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Robotic ferret to detect hidden drugs and weapons

The monumental task of inspecting containers that come in to and out of seaports and airports may get a bit easier with a new type of robot being developed to detect drugs, weapons, explosives and illegal immigrants concealed in cargo containers.Credit: Hammer411 via FlickrDubbed the 'cargo-screening ferret,' the device has been in development since early 2008 at the University of Sheffield, and is being funded by the Engineering and Physical Sciences Research Council (EPSRC).
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Written by Chris Jablonski, Inactive on

The monumental task of inspecting containers that come in to and out of seaports and airports may get a bit easier with a new type of robot being developed to detect drugs, weapons, explosives and illegal immigrants concealed in cargo containers.

Credit: Hammer411 via Flickr

Credit: Hammer411 via Flickr

Dubbed the 'cargo-screening ferret,' the device has been in development since early 2008 at the University of Sheffield, and is being funded by the Engineering and Physical Sciences Research Council (EPSRC).

According to a press release, the ferret (sorry no image available as of time of writing) will be the world's first cargo-screening device able to pinpoint various illicit substances and the first designed to operate inside standard freight containers.

When placed inside a steel freight container, the ferret will attach itself magnetically to the top, and then automatically move around and seek out contraband using a suite of sensors that are more comprehensive and more sensitive than any currently employed in conventional cargo scanners. It will send a steady stream of data back to its controller.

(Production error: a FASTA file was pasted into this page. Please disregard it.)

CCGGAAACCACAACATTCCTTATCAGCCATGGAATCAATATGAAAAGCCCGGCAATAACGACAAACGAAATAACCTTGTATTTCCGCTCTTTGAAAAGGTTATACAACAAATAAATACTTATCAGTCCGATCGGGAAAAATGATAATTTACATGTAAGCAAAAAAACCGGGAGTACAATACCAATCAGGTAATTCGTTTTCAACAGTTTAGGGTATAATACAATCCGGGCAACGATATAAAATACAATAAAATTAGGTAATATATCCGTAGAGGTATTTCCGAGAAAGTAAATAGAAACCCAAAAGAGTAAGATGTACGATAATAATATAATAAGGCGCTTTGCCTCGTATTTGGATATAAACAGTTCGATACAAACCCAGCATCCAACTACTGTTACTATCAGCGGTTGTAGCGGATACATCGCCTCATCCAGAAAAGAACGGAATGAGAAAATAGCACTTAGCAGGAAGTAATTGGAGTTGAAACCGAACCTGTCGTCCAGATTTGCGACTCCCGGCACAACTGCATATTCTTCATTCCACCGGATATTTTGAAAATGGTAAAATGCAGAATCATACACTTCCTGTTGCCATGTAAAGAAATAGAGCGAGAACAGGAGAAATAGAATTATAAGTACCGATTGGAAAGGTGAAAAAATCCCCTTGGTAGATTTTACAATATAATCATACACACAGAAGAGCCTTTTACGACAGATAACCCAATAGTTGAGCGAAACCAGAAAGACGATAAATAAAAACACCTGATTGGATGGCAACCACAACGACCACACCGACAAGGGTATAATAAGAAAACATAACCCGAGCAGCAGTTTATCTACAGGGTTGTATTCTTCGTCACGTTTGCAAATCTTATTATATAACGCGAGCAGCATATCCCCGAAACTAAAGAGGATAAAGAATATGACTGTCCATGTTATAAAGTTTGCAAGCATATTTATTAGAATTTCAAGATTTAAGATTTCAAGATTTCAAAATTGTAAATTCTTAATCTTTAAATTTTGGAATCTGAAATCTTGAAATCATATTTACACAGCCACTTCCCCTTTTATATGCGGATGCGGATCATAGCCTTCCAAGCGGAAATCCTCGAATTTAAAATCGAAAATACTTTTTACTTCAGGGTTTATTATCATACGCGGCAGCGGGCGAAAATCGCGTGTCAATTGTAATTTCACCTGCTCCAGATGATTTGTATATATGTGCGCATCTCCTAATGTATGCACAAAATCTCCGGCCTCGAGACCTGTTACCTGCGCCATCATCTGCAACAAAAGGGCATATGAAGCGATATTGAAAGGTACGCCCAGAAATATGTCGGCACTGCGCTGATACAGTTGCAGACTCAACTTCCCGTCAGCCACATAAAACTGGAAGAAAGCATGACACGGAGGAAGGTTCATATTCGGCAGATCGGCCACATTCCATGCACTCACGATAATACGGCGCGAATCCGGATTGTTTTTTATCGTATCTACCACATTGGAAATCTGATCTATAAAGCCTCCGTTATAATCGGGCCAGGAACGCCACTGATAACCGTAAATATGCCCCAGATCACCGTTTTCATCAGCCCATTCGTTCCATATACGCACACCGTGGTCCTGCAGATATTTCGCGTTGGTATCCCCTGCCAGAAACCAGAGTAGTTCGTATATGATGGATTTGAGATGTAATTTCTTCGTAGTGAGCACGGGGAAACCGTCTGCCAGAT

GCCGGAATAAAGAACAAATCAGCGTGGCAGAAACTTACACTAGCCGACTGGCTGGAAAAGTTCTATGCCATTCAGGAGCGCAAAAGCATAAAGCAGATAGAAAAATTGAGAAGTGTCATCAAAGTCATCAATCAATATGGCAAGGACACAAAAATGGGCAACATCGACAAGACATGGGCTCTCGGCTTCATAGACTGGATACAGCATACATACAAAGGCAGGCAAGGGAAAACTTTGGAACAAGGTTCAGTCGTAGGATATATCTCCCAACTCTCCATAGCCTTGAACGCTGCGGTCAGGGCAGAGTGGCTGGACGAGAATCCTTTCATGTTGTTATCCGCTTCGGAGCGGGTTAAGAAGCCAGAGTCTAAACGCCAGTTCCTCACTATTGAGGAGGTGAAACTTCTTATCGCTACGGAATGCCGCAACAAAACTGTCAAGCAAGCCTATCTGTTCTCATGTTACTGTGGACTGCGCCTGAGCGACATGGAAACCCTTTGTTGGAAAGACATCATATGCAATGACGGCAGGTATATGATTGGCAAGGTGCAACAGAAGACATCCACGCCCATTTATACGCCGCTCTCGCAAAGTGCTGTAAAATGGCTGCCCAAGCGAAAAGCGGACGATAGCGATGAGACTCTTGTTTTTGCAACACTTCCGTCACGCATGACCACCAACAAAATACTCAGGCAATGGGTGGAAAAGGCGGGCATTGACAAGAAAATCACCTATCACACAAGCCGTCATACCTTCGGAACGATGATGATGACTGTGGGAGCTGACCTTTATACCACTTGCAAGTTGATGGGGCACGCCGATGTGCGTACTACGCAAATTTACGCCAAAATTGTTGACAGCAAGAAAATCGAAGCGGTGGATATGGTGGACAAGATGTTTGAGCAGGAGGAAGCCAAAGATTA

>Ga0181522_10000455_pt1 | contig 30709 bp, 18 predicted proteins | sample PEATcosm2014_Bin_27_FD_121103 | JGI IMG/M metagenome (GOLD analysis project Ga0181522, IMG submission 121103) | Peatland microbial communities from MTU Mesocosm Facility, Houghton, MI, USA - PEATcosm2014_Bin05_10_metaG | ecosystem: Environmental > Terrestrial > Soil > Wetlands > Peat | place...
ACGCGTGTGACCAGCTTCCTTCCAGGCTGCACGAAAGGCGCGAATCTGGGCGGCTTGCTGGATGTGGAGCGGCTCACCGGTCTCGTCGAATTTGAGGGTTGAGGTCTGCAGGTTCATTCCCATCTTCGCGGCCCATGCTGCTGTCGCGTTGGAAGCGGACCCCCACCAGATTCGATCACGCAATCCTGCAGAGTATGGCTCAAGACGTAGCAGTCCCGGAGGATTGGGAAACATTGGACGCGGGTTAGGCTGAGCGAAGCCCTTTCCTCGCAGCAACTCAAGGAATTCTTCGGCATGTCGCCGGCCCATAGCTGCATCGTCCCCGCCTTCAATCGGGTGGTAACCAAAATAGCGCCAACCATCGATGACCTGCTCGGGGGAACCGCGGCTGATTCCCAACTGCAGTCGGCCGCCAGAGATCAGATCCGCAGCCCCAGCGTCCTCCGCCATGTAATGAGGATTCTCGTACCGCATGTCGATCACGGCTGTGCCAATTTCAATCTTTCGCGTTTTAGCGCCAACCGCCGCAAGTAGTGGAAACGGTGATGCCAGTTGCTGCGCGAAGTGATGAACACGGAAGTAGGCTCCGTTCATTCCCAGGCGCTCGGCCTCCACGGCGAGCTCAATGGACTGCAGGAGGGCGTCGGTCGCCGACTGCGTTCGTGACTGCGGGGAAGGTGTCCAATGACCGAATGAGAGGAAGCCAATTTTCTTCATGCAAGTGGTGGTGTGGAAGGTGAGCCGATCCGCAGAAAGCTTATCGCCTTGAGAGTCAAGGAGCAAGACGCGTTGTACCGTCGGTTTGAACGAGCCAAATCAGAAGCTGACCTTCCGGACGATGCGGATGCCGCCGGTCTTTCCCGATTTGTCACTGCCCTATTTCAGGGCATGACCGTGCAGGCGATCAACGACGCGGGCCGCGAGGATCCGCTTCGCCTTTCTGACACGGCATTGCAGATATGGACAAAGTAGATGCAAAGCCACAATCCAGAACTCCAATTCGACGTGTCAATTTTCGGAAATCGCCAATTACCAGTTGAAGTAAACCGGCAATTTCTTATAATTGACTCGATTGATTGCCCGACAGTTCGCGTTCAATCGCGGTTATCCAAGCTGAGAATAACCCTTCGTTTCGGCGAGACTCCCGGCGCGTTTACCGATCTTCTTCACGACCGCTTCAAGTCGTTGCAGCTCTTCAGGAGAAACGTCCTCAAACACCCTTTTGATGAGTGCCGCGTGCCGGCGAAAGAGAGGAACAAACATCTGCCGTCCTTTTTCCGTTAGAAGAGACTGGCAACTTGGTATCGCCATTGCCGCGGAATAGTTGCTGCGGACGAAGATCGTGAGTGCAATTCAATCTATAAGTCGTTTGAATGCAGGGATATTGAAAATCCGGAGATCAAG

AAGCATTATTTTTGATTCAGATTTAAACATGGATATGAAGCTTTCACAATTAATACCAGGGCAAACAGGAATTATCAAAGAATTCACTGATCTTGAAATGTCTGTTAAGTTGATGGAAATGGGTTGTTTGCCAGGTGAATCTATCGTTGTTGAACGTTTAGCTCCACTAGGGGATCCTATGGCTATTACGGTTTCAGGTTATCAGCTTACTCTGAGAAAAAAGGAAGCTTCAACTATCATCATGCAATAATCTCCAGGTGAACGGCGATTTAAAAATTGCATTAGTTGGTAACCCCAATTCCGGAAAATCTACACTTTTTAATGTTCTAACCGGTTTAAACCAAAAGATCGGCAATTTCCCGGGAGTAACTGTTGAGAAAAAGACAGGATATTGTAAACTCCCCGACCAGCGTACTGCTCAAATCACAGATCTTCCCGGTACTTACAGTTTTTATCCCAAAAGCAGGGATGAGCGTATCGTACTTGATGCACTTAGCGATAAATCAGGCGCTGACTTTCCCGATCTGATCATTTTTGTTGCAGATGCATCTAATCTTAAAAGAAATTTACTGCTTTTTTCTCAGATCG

The real breakthrough that makes this robotic solution possible are the latest advances in both laser and fiber optic technology that makes it possible to detect tiny particles of different substances.

"The EPSRC-funded project team is developing sensors which incorporate these technologies and that are small enough to be carried on the 30cm-long robot, in order to detect the specific 'fingerprint' of illegal substances at much lower concentrations than is now possible," writes the article.

Dr Tony Dodd, who is leading the project said; "It's essential we develop something which is simple to operate and which Border Agents can have total confidence in. The ferret will be able to drop small probes down through the cargo and so pinpoint exactly where contraband is concealed."

Current cargo-screening methods rely on a variety of separate methods to detect contraband, such as sniffer dogs and external scanners for detecting explosives and drugs and carbon dioxide probes and heartbeat monitors to detect a human presence. Scanners at seaports and airports typically only generate information on the shape and density of objects or substances.  The ferret will be able to do the same, and take the next step to tell what it actually consists of as well.

It will take a few more years before working prototypes of the cargo-screening ferret could be ready for testing, with potential deployment within around five years.

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